One of the perspectives I’m fond of is around the dose-response relationship[i]. In other words, what is the minimum dose I need to take (or do) to deliver the response I’m looking to achieve. In exercise, you often see this with high-intensity interval training (HIIT), which is where you intersperse short-duration, high-intensity intervals (e.g., 20-40 seconds of hard running) with active rest periods (e.g., jogging in between). With a minimum dose – say a 20-minute session – you can achieve high-levels of fitness and health.
As an analogue in sales, an up-front dose of more researching and planning at the start of a sales cycle – before conducting sales calls or targeting accounts – can help to accelerate a sales professional’s results later in the sales process. The Corporate Executive Board (CEB) – now part of Gartner – has found that top-performing sellers often spend more time planning and qualifying than average performers.
With this relationship in mind, it helps to create a frame around a dose that could potentially be harmful as well. As with most things, more is not necessarily better. More exercise can equal injuries and repetitive stress disorders, not unlike too many sales methodologies or technologies can create frustration, fatigue, and eventual turnover.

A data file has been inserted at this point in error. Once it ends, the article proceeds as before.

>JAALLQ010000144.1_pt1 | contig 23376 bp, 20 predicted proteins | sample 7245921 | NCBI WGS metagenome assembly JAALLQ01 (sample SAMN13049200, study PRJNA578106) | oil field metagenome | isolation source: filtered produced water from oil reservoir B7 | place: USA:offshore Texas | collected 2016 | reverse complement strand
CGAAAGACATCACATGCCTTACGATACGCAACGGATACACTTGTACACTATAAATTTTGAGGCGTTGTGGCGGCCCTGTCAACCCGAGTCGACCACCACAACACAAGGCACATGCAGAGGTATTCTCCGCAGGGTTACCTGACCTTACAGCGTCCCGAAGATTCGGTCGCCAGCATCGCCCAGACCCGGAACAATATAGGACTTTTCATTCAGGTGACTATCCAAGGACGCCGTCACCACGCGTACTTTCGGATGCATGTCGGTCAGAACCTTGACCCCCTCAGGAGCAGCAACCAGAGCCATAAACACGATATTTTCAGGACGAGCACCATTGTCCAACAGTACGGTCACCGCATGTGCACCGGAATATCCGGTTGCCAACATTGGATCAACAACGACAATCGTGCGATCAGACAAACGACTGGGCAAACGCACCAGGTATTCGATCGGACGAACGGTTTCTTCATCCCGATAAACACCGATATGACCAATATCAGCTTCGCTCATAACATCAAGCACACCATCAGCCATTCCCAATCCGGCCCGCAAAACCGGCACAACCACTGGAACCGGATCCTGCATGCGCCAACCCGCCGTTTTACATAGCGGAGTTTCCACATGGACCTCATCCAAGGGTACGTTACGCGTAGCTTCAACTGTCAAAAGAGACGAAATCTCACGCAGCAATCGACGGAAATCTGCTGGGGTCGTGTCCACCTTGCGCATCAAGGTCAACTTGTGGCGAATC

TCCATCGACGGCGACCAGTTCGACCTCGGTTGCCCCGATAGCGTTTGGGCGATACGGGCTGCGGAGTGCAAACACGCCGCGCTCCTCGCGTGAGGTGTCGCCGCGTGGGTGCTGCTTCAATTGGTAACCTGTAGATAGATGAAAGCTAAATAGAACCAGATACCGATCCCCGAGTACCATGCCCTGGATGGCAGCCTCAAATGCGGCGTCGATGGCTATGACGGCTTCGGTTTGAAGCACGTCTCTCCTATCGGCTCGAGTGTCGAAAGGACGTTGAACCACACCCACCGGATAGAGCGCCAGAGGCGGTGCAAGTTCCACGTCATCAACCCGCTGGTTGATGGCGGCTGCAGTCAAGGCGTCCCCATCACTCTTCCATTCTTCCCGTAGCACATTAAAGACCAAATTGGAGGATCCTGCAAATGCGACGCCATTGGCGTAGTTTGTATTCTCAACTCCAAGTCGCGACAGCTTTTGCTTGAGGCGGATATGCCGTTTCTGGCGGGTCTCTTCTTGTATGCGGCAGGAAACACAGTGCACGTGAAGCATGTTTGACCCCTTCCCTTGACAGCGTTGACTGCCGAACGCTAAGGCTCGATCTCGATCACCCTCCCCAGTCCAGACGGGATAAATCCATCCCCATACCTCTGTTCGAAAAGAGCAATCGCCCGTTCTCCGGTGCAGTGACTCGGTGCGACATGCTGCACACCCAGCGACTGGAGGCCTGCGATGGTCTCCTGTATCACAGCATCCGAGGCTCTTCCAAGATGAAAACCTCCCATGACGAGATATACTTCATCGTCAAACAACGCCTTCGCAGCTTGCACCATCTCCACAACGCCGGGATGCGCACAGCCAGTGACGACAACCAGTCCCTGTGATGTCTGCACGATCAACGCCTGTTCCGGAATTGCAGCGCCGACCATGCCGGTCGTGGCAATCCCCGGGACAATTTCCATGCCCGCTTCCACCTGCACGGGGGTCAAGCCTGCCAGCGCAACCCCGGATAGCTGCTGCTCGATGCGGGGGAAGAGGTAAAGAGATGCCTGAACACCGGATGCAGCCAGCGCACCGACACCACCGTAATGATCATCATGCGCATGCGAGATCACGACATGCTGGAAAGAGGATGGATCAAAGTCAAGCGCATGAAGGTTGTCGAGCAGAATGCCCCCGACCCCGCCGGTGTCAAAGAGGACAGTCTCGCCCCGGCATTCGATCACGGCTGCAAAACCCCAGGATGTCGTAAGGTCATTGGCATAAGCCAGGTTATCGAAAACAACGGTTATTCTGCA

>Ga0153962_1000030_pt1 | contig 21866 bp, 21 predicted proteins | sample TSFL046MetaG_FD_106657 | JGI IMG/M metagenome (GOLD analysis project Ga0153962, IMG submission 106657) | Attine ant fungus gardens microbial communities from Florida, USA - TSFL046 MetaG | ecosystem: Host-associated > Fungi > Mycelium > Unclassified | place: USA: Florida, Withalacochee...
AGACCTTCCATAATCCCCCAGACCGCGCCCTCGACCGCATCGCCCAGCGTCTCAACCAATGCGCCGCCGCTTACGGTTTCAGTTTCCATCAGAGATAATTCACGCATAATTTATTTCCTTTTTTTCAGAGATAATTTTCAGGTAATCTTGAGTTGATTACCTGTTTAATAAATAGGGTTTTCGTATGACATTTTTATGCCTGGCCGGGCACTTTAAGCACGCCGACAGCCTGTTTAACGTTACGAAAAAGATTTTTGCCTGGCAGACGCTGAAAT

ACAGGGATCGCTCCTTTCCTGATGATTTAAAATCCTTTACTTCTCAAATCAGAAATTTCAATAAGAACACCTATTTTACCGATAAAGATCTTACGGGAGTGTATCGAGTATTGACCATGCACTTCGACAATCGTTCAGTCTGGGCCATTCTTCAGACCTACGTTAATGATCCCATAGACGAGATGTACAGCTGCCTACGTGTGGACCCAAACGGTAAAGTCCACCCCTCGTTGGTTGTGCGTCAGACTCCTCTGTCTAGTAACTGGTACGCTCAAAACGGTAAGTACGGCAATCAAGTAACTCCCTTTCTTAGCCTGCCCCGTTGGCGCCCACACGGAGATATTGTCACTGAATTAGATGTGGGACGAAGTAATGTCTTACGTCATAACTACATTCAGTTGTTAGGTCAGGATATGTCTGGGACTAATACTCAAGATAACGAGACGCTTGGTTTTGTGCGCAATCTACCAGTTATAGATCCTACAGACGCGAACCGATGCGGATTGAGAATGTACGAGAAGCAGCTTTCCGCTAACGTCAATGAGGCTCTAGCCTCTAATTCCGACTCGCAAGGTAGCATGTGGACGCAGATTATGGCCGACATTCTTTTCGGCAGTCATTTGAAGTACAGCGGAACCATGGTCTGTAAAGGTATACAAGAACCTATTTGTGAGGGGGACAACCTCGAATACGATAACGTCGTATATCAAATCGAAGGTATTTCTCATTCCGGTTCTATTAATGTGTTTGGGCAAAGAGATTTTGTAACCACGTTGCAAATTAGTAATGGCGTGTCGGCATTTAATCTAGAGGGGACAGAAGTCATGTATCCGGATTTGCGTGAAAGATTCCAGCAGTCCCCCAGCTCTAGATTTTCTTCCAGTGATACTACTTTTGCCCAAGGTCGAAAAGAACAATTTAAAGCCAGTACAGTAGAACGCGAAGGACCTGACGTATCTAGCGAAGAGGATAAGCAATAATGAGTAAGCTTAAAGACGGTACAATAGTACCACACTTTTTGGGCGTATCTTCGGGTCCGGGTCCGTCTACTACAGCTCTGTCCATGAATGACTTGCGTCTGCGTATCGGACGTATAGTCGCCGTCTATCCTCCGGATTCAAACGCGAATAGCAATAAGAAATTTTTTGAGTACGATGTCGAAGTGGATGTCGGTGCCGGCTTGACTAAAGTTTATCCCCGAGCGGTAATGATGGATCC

We are finding that a lot of our clients are much more conscious and intentional of what they ‘throw’ at their sales professionals in terms of change. Too many change initiatives can equal lower productivity and dissatisfaction, usually the opposite of what the sales organization is trying to achieve.